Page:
To send content items to your account,
please confirm that you agree to abide by our usage policies.
If this is the first time you use this feature, you will be asked to authorise Cambridge Core to connect with your account.
Find out more about sending content to .
To send content items to your Kindle, first ensure email@example.com
is added to your Approved Personal Document E-mail List under your Personal Document Settings
on the Manage Your Content and Devices page of your Amazon account. Then enter the ‘name’ part
of your Kindle email address below.
Find out more about sending to your Kindle.
Note you can select to send to either the @free.kindle.com or @kindle.com variations.
‘@free.kindle.com’ emails are free but can only be sent to your device when it is connected to wi-fi.
‘@kindle.com’ emails can be delivered even when you are not connected to wi-fi, but note that service fees apply.
A satisfactory understanding of the origin of the dependence of galaxy properties on their environment has remained, so far, out of reach. In the light of numerous observational results and substantial theoretical progress obtained for clusters of galaxies in the last few years, a primary goal is to understand how the star formation activity depends on cluster substructure, i.e. on the merging/accretion history of a cluster. In this contribution we present a case in which it is possible to identify the cluster environment, and in particular the intracluster medium and the recent infall history of galaxies onto the cluster, as the cause for an abrupt change in the star formation histories of a subset of galaxies in the Coma cluster.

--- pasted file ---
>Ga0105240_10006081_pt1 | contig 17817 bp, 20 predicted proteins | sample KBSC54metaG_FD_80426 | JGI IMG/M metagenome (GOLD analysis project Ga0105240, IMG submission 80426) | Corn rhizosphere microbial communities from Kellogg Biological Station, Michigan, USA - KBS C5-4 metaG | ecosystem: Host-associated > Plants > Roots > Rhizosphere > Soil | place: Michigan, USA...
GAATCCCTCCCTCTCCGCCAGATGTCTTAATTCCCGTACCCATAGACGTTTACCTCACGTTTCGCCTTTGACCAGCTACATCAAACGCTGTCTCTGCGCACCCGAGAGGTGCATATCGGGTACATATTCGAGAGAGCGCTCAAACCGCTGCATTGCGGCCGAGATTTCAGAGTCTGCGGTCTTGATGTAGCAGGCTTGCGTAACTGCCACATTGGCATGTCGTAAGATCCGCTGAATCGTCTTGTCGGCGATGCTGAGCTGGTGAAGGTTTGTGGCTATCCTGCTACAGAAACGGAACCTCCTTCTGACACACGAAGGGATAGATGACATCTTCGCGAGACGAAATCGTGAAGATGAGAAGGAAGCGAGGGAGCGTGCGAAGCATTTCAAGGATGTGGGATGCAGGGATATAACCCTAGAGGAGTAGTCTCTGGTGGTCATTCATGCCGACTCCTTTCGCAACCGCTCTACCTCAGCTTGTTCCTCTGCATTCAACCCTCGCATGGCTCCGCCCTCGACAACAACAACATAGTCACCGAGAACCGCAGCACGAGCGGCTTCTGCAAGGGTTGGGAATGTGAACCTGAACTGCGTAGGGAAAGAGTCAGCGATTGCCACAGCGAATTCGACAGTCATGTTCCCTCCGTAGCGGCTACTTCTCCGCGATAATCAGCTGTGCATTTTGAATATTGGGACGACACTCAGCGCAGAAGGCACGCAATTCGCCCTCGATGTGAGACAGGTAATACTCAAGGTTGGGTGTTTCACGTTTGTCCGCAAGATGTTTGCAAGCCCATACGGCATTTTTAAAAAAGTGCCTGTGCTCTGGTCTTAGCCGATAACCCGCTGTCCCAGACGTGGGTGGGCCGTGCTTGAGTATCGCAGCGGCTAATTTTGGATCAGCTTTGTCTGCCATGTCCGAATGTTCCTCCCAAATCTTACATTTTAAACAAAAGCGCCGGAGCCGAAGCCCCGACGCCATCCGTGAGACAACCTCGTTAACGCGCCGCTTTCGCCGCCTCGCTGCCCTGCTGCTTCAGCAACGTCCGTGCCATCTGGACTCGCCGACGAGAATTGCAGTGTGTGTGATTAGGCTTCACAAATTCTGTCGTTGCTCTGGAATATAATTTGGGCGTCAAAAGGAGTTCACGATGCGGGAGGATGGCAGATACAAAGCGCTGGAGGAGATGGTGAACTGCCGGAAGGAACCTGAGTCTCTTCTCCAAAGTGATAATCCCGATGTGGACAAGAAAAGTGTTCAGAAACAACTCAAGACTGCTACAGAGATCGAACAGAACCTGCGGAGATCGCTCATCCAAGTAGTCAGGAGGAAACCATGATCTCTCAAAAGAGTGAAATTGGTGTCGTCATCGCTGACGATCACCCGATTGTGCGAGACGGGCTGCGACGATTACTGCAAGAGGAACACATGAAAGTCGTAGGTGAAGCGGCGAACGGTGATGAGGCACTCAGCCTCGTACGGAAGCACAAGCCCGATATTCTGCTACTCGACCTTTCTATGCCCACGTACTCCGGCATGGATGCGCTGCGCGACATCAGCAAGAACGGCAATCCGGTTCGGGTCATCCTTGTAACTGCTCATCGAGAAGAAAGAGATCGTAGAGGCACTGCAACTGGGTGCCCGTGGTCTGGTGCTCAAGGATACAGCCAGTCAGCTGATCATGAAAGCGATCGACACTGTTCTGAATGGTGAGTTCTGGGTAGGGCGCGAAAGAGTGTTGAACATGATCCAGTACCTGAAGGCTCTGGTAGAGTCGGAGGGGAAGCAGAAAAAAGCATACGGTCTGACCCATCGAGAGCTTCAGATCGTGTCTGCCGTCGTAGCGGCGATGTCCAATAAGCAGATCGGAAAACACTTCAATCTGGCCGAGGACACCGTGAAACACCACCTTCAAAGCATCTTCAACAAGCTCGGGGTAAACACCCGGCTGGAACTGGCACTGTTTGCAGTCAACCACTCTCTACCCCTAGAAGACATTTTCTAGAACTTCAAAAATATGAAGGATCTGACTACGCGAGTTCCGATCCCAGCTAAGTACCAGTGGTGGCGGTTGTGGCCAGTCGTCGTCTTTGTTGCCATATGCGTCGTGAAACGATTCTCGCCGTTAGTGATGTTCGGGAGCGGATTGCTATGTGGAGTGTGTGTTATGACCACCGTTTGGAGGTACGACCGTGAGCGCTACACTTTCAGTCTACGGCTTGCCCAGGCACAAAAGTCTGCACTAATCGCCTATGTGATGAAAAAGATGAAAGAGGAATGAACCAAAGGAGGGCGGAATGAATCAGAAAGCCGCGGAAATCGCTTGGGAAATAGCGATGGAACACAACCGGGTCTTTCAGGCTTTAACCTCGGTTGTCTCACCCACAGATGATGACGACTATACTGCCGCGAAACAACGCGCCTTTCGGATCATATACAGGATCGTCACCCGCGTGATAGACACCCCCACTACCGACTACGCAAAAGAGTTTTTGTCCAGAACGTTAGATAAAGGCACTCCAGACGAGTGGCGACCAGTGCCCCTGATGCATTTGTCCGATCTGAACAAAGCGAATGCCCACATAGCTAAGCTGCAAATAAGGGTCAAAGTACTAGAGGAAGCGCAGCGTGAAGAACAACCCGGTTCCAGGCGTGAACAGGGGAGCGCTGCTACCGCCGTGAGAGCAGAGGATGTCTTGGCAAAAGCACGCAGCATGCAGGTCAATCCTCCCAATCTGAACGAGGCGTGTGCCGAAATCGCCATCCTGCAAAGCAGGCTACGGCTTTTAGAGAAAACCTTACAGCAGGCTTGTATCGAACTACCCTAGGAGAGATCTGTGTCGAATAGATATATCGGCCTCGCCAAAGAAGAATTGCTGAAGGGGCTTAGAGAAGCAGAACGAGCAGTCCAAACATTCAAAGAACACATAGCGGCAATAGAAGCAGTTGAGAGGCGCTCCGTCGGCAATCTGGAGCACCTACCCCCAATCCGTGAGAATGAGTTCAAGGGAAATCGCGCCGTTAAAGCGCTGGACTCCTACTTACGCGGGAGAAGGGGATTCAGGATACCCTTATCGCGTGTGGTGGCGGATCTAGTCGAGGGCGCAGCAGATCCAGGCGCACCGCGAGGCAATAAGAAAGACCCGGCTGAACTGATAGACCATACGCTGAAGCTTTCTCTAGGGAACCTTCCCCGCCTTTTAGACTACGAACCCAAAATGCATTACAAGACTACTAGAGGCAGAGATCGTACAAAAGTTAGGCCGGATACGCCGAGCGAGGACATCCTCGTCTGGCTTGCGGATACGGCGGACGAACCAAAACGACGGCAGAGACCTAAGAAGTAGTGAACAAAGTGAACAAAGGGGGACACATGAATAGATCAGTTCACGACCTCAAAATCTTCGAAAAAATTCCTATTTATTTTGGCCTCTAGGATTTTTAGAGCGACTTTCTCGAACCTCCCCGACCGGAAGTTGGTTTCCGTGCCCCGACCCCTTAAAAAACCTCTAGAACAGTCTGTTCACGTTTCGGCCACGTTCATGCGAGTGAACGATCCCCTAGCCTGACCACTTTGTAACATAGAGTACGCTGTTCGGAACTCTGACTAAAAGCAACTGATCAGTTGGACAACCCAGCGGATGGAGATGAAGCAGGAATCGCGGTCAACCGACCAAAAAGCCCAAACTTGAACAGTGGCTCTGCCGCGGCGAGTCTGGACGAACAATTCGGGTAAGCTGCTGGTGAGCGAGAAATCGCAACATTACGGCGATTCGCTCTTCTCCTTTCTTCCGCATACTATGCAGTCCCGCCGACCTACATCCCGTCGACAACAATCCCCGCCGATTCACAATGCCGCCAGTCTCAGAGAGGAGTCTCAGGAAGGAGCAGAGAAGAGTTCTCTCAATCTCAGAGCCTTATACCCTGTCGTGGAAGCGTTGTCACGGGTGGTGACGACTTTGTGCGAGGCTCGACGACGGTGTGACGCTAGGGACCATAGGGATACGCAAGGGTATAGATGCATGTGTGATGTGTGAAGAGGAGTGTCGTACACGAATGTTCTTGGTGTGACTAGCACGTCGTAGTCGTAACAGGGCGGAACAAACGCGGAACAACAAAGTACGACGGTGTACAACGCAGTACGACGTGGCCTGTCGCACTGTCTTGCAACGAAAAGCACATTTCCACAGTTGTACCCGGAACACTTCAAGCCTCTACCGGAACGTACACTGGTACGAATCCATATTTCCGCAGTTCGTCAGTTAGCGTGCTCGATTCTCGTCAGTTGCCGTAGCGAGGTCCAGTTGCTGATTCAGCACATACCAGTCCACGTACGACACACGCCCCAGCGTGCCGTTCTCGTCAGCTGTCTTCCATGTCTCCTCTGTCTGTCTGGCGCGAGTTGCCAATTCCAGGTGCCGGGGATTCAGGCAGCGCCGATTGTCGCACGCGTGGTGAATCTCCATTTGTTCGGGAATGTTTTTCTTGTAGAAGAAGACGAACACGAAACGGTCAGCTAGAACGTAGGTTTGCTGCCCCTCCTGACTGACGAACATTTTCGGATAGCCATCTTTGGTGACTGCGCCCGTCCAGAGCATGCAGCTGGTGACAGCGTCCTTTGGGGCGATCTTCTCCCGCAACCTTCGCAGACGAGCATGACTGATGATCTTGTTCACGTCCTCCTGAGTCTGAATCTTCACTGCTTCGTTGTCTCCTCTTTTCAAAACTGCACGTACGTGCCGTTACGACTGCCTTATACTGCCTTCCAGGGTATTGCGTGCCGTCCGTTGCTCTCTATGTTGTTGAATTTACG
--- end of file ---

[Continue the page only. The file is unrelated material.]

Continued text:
The fields of research covered by Division VIII and its two Commissions have experienced remarkable progress over the last several years. This is due at least in part to the proliferation of major new observational facilities, and the addition of the several 8-m class telescopes presently being completed and new space facilities which will have a huge impact in the years to come. Many of the important recent scientific developments are summarized on the following pages in the reports of Commission 28 and Commission 47. These reports have been prepared in the “short” form, and are intended both to present the major scientific highlights and the most important conference proceedings and reviews for further reading.
This report covers the period July 1996 to June 1999. It has been prepared by the President of the Commission with contributions from the members of the Organizing Committee and Dr. E.M. Corsini. As discussed in Kyoto and decided by the Organizing Committee, the report is meant to be in the “short” version.
There is limited information available regarding the benefits and outcomes of resection of pulmonary metastases arising from head and neck cancers.
A retrospective review was performed of 21 patients who underwent resection of pulmonary metastases of primary head and neck malignancies at Hamamatsu University Hospital. Clinical staging, treatment methods, pathological subtype (particularly squamous cell carcinoma), disease-free interval and overall survival were evaluated.
The 5- and 10-year overall survival rates of the study participants were 67.0 per cent and 55.0 per cent, respectively, as determined by the Kaplan–Meier method. The prognosis for patients with a disease-free interval of less than 24 months was poor compared to those with a disease-free interval of greater than 24 months (p = 0.0234).
Patients with short disease-free intervals, and possibly those who are older than 60 years, should be categorised as having severe disease. However, pulmonary metastases from head and neck malignancies are potentially curable by surgical resection.